Jamie George insists England are braced to face New Zealand at their most devastating after being served notice of what Saturday’s Twickenham showdown means to the world champions.
All Blacks coach Steve Hansen has billed the clash as bigger than last year’s series against the British and Irish Lions, which finished in a 1-1 stalemate after three gripping Tests.
“It makes us aware of where their heads are at for the game. The way they’ve spoken this week is exciting and we’re ready to rip into it,” Saracens hooker George said.
The rivals meet for the first time since 2014 with New Zealand overwhelming favourites to land a psychological blow ahead of the 2019 World Cup, and England are eager to discover their place in the global hierarchy.
“We’ve been thinking about this game for a little while. When Eddie first came in he said we want to be the best team in the world and New Zealand are that at the moment,” George said.
“We want to measure ourselves against those guys and see how far away we are.”
Five of Eddie Jones’ starting XV have experienced victory over New Zealand, the most recent win coming on a Lions tour which produced a memorable triumph in Wellington in the second Test.
“That day is probably the best feeling of my rugby career so far and hopefully we can repeat that,” said George, who was the first choice hooker throughout the series.
“Half of us have beaten the All Blacks before and we’ve drawn on those experiences this week.
“We’ve spoken about what we need to do to beat them and what worked previously. That will be very valuable for us. We’ve focused on why we won those games.
“If you’re slightly off against the All Blacks they’ll take advantage. They want to do things on their terms the whole time.
“We have to put our stamp on the game. When I’ve played in teams that did that previously we’ve been successful.”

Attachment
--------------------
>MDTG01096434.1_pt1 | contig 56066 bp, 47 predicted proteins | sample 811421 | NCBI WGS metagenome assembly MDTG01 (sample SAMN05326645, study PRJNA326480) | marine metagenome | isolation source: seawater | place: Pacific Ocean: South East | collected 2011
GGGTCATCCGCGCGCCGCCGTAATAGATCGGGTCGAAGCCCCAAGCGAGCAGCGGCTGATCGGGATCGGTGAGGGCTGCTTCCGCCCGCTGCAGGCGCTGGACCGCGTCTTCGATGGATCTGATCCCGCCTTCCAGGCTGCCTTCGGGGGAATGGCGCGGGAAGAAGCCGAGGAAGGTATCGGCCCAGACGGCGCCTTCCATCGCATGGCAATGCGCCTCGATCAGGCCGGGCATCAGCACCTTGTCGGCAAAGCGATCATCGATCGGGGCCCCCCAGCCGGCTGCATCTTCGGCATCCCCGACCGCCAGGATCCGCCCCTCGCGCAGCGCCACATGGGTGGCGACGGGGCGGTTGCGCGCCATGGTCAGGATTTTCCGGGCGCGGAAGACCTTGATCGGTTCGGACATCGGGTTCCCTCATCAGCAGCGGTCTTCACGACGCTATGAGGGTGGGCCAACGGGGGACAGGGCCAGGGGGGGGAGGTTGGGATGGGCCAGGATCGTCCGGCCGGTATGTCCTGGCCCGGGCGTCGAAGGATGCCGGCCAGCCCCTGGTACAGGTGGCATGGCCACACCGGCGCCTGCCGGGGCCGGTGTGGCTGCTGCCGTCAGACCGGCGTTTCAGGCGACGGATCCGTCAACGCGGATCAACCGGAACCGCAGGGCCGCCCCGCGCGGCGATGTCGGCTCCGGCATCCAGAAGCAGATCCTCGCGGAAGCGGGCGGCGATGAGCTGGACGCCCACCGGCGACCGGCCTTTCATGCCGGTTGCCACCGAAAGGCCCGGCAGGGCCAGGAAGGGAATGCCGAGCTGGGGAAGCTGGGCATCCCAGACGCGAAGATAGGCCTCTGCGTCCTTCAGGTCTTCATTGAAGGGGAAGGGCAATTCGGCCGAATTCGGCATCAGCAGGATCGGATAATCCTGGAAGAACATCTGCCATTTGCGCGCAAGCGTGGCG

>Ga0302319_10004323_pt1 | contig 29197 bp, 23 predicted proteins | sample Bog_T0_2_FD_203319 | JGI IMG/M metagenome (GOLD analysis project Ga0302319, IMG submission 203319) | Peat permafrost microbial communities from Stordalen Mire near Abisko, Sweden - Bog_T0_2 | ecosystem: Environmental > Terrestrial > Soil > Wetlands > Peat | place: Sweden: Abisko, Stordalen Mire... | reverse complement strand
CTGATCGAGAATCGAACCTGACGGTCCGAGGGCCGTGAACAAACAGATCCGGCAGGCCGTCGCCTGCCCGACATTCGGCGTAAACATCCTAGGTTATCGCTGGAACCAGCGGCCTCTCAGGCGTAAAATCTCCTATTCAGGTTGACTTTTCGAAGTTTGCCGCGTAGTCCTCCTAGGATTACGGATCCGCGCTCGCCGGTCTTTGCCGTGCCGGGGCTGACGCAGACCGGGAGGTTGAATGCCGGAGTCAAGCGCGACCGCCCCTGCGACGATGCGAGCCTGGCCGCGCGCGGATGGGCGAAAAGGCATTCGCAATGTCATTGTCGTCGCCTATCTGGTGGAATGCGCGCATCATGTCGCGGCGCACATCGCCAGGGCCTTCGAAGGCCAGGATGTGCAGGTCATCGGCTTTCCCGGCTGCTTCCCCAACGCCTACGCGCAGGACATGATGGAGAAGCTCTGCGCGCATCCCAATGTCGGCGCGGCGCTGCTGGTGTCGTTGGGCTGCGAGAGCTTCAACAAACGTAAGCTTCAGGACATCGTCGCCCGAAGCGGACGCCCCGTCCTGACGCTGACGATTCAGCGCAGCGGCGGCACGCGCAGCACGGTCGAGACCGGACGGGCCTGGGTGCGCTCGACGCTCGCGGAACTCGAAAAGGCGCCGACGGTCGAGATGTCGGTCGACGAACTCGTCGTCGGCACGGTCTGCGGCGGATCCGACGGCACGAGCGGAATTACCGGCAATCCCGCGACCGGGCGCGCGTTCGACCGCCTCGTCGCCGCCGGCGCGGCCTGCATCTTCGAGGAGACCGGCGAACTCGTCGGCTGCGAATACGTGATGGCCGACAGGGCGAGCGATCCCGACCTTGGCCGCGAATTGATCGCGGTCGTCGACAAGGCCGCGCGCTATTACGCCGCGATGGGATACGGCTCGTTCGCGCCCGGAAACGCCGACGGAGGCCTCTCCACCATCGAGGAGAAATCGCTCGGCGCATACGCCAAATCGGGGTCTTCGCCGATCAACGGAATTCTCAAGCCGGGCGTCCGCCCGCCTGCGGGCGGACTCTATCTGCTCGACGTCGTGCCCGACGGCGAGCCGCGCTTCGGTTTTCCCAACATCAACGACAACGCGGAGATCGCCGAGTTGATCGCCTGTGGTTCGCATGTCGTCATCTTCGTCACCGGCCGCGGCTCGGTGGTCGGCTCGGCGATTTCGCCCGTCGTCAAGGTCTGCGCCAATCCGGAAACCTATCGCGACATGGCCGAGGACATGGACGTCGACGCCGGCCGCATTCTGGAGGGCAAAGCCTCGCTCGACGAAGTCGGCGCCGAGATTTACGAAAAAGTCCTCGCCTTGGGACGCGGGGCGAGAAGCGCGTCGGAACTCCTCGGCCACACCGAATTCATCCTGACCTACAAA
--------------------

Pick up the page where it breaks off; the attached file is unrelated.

England enter the clash armed with possibly the game’s deadliest finisher after Chris Ashton was given his first international start for four years, displacing Jack Nowell from the right wing.
His return to the team was hastened by a call made to Jones last year by attack coach Scott Wisemantel, who was working as an assistant at Montpellier before joining England’s back room staff.
Ashton was playing for Toulon and while in the process of setting a new try-scoring record for the Top 14, Wisemantel raved about his stellar form to Jones.
By the end of the season, Ashton had decided to leave France for Sale, making him available for England once again.
“Chris was on fire during his season in France. The thing that impressed me most is that in that French league you can have very, very good players who when they get there deteriorate because they get lazy,” Wisemantel said.
“But as the season progressed, he not only maintained speed but also got faster. That shows he’s a pro who takes his rugby seriously.
“I said to Eddie have you have seen Ashton play? He’s on fire! And Eddie goes ‘yeah mate’.
“It wasn’t a long conversation, it was just one of those ones where you go ‘let’s put this bloke on the radar’. He was consistent and dominant in the Top 14.”